adoptions

Rights of Parenthood

When we think of adoption, we often think of the event where a child is adopted by a couple through a Children’s Aid Society or other agency.  There are several other circumstances where families seek to have the legal status of their children secured.   There are families comprised of same-sex couples where one partner wishes to adopt the other partner’s biological child.   This is particularly important where there is a known donor.  There are blended families where a new partner wishes to adopt the children born from a former relationship.  This process is called an adoption by a relative or stepparent and has its own unique process.  It is the only legal manner in which all the rights of parenthood will be expanded to include the adoption applicants.       

The inability of lesbian couples to register the births of their children with both parents when they have used a known sperm donor has led many couples to pursue a joint application for adoption.  As a result, same-sex couples in Ontario routinely and regularly adopt the biological children of their partner. 

Upon the birth of a child in Ontario, the Vital Statistics Act requires every legally qualified medical practitioner or nurse who attends at the birth must mail a notice of birth within two days to the Registrar.   This notice contains particulars of the birth such as gender, birth weight, and place of birth.  Within thirty days of a child’s birth, the child’s mother or the child’s mother and father, if the father is acknowledged or known to the mother, must also complete a Statement of Birth and mail it to the Registrar.  This form contains the child’s chosen name and particulars about the child’s mother and father/other parent.  In the event that the mother does not acknowledge the father/other parent or if s/he is unknown, she need not complete the information.

We are recognized as the experts in Ontario with respect to adoptions involving assisted human reproduction.   We can assist you with these adoptions.  We also frequently represent relatives who are adopting children from other relatives who are unwilling or unable to care for a child.   

Naming a Child at Birth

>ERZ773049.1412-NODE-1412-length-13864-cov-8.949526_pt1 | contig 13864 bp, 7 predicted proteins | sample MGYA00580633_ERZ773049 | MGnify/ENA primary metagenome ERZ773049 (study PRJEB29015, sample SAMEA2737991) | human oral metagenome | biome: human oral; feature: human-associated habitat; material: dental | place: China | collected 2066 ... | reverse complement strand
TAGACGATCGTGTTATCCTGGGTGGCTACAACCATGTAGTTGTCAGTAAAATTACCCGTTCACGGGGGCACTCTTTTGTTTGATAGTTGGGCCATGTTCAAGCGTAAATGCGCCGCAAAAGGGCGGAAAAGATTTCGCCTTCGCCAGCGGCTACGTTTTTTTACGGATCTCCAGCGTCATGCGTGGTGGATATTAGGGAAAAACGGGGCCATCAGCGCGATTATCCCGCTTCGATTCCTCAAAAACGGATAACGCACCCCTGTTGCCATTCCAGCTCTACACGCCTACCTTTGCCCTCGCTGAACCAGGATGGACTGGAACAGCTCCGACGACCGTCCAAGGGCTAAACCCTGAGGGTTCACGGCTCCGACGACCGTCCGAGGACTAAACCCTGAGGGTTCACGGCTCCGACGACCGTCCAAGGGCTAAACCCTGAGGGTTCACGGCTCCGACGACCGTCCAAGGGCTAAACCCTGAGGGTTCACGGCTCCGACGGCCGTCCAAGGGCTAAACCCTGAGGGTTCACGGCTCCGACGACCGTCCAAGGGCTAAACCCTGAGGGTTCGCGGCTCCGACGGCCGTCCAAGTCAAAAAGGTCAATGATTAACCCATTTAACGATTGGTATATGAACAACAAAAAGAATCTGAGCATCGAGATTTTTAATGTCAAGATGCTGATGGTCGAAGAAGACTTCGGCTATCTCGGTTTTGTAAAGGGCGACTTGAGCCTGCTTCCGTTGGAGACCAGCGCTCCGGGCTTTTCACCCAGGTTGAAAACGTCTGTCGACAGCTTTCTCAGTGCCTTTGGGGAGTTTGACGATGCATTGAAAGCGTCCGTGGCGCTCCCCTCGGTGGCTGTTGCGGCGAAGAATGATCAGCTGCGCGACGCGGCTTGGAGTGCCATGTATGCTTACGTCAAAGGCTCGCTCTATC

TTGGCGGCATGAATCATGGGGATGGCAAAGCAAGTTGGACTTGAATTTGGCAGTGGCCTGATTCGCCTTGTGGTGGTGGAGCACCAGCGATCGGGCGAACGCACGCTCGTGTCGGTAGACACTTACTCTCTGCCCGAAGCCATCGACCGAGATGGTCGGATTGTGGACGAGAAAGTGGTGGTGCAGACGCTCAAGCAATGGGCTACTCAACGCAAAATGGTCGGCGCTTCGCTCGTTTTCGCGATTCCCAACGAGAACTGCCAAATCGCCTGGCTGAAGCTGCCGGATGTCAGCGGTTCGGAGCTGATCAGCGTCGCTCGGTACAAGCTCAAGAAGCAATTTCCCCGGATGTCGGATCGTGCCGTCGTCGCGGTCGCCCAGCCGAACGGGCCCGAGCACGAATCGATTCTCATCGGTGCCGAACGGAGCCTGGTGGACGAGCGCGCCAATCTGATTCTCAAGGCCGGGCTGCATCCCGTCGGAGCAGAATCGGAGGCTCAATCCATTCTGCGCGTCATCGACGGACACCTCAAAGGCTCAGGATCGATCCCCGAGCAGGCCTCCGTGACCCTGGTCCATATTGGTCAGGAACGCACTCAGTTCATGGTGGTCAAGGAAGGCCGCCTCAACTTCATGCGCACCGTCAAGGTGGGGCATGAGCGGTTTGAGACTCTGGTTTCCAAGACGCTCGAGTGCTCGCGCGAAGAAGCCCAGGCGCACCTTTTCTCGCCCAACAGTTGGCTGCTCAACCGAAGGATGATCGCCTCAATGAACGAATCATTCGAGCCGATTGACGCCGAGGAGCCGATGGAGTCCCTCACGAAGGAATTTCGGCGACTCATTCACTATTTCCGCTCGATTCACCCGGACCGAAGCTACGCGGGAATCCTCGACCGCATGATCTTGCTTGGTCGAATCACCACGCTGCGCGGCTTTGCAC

There are strict guidelines in the Vital Statistics Act to determine a child’s surname at birth.  If both a mother and father certify the child’s birth, the child can have either parent’s surname, hyphenated or combined.  If the mother certifies the child’s birth and the father is unknown or unacknowledged by her, she may give the child her surname or former surname.  However, where the person certifying the child’s birth indicates in the Statement of Live Birth that he or she wishes to give the child a surname that is determined in accordance with the child’s cultural, ethnic or religious heritage, the child may be given that surname as the Registrar General approves.   Co-parenting gay men or lesbians cannot register their child’s name as a combination of their surnames.  However, the Registrar now accepts that “same-sex partners” represent a child’s cultural heritage and will allow either lesbian parent’s surname, hyphenated or combined to be the child’s surname, provided  the non-biological mother consents to the use of her surname for the child.     A child’s name can be changed through an adoption or a declaration of parentage (parentage order).  

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skills, understanding and experience

Kelly Jordan has extensive skills and expertise in all areas of family law. She has a reputation for her abilities as a tough advocate for challenging cases but also for her abilities to maintain and pursue fairness by way of mediation and alternate dispute resolution

If you are seeking solid experience of a lawyer who is both understanding and skilled, contact Kelly or her law clerk Liz to set up an appointment.

Kelly recently contributed
a chapter on family property
rights for cohabitants
to the newest publication
on Ontario family property law..
To order a copy of this text,
click below.

Property Rights and Obligations Under Ontario Family Law


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